Olle Carlsson is another integral part of the SOI Antarctic expedition team. He drives zodiacs, gives presentations on Antarctic history and his expedition spirit is never in short supply. We asked Olle about his career following the sun from the Arctic to Antarctica and back.
How did you get involved with SOI in the first place?
When I started working as a guide in Antarctica, I was hired by the pioneer Lars-Eric Lindblad, who initiated tourism in the deep South. I was however unhappy with the size of the ship, and docked in Ushuaia I saw smaller ships much more to my liking. I called to a guy on the deck of one of them and asked “How can I get a job on a ship like this?” He at once invited me to a guided tour on board and gave me the info needed to apply for a job. The guy was Geoff Green, and soon we worked together, of and on. When Geoff started his heart project Students on Ice, I was invited to join, which, sharing his vision of the need to take young people to Antarctica, I soon did.
Tell me about your first visit to Antarctica, did you know right away that you’d be returning again and again?
My first experience of the Polar areas was Svalbard in the Arctic, and I fell in love with the land, the ice and the wildlife adapted to these harsh conditions. I knew that Antarctica would be as strong an experience, and my hope was to be allowed to return many, many times. – I have spent 2-3 months each year in the southern summer in Antarctica. And this season is my 25th!
Tell me a bit about your books, what was the process of putting them together like?
My initial fascination in Antarctica was triggered by – pictures! My friend Stefan Lundgren, a keen photographer, came to Antarctica in the beginning of the 1980’s as an able seaman on a logistic ship. His pictures from the Kingdom of the ice for the first time gave me an idea of what the white area at the bottom of the world map was about. Thus started my yearning to go there. Stefan once complained that his pictures just were “collecting dust”, so I suggested him to make a book. He felt that he was not a writer, and I said that “Maybe I am – or can become”! Studies, interviews, joining an Antarctic Treaty meeting in Paris – a lot of hard and very enthusiastic work for the better part of a year resulted in our first book: “Antarctica – in the interest of all Mankind” (in Swedish only), which is a broad introduction to many aspects of the continent. I was the main author, but we created it together. It was appointed the WWF book in Sweden in 1990, and it had a spin-off effect: it became my ticket to Antarctica, which at the time I still had never visited!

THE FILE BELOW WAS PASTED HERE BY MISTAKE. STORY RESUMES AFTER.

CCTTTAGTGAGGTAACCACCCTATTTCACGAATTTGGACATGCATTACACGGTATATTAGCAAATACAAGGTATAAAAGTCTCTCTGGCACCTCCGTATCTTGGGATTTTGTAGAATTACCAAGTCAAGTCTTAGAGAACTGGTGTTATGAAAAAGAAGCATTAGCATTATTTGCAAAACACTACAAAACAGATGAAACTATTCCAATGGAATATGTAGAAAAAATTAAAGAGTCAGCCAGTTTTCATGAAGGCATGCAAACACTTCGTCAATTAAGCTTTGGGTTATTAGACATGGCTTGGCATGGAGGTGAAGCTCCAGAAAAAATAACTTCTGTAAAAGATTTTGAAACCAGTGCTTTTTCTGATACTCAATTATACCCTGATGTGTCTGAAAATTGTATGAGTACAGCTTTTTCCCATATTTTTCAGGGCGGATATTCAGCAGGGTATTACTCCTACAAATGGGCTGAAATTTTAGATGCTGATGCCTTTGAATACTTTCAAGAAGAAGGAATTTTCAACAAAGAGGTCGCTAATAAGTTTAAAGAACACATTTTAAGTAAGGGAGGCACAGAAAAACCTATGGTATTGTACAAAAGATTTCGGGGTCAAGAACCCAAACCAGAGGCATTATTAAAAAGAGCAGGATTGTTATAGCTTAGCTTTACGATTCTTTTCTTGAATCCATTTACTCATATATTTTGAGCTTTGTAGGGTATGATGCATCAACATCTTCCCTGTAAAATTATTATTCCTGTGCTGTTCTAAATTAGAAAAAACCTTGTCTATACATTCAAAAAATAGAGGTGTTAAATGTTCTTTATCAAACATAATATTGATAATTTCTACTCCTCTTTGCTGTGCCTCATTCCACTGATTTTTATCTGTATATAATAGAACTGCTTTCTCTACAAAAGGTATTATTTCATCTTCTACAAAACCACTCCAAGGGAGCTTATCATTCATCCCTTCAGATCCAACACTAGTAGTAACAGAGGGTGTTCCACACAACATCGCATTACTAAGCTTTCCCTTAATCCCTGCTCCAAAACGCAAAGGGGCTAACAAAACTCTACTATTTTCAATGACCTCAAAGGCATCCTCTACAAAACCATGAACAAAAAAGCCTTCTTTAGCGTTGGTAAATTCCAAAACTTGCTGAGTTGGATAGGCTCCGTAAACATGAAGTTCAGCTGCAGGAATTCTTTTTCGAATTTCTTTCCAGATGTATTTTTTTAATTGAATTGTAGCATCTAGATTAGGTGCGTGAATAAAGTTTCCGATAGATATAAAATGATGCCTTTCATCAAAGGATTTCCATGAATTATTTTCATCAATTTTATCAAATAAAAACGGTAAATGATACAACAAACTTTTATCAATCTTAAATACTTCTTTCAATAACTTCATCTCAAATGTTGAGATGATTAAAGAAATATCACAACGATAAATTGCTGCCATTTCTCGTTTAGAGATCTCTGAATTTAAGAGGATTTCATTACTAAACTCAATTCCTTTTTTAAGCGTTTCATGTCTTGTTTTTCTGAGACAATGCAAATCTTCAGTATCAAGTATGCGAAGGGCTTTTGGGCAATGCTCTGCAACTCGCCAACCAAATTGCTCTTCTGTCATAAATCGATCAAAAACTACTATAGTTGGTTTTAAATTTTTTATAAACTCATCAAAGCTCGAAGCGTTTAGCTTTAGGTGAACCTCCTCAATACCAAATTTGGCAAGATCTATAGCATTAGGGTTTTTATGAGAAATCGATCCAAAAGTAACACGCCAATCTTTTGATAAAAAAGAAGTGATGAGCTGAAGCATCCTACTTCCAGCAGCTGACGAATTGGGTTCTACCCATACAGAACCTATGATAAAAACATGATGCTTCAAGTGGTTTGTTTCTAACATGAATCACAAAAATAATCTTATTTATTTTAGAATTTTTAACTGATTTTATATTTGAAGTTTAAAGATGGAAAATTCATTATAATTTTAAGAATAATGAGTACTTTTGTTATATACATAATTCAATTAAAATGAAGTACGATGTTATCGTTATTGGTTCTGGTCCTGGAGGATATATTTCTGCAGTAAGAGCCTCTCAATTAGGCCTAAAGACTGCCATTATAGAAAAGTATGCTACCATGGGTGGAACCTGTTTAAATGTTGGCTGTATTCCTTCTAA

Our second book is in English, and is a photo book with texts introducing some of the things you may wonder and want to know about if you visit Antarctica. We call it a Souvenir book and have printed four (small) editions, which has allowed us to update texts and change pictures for better ones taken the season before!
What are some of your fondest SOI memories?
I can not single out any special moments, they are far too many and ranges from wonderful moments with the young adults, to sharing with them the lovely, impressing vistas, moments with whales and penguins – the absolutely whole fantastic lot!!
In the many years you’ve been visiting Antarctica (and the Arctic), have you noticed any changes?
Both Polar regions are a bit of the ” canaries in the mine”, which were kept to give an early warning of gases in the shafts. Changes in climate tends to be stronger and show up earlier in these areas. Yes, I have noticed changes, quite some. In the North the lack of sea ice around Svalbard in the summer is the most striking sign of change, followed by an extremely fast retreat of many glaciers. In Antarctica the picture is a bit different: crumbling glaciers, yes, but ironically the warming in the Peninsula area has led to huge amounts of snow in the early spring and summer, and on the east side of the Peninsula, in the Weddell sea, the last three years have offered more pack ice than I ever saw before! This is caused by a shift in the wind systems: winds now mainly come from the south, from the very cold interior of the continent and reaching the sea the cold air causes freezing. In spite of the fact that annual mean temperatures in the Peninsula, as in Svalbard, have increased by 3C in just 50 years time!
Many changes which I cannot see in situ are nowadays well documented by satellites and researchers, and the whole picture certainly alerts concern.
The Students on Ice Antarctic Expedition is taking place December 26th, 2014 to January 8th, 2015. To learn more and follow the expedition through photos, videos and student journals visit the expedition website and follow journey updates on Facebook and Twitter.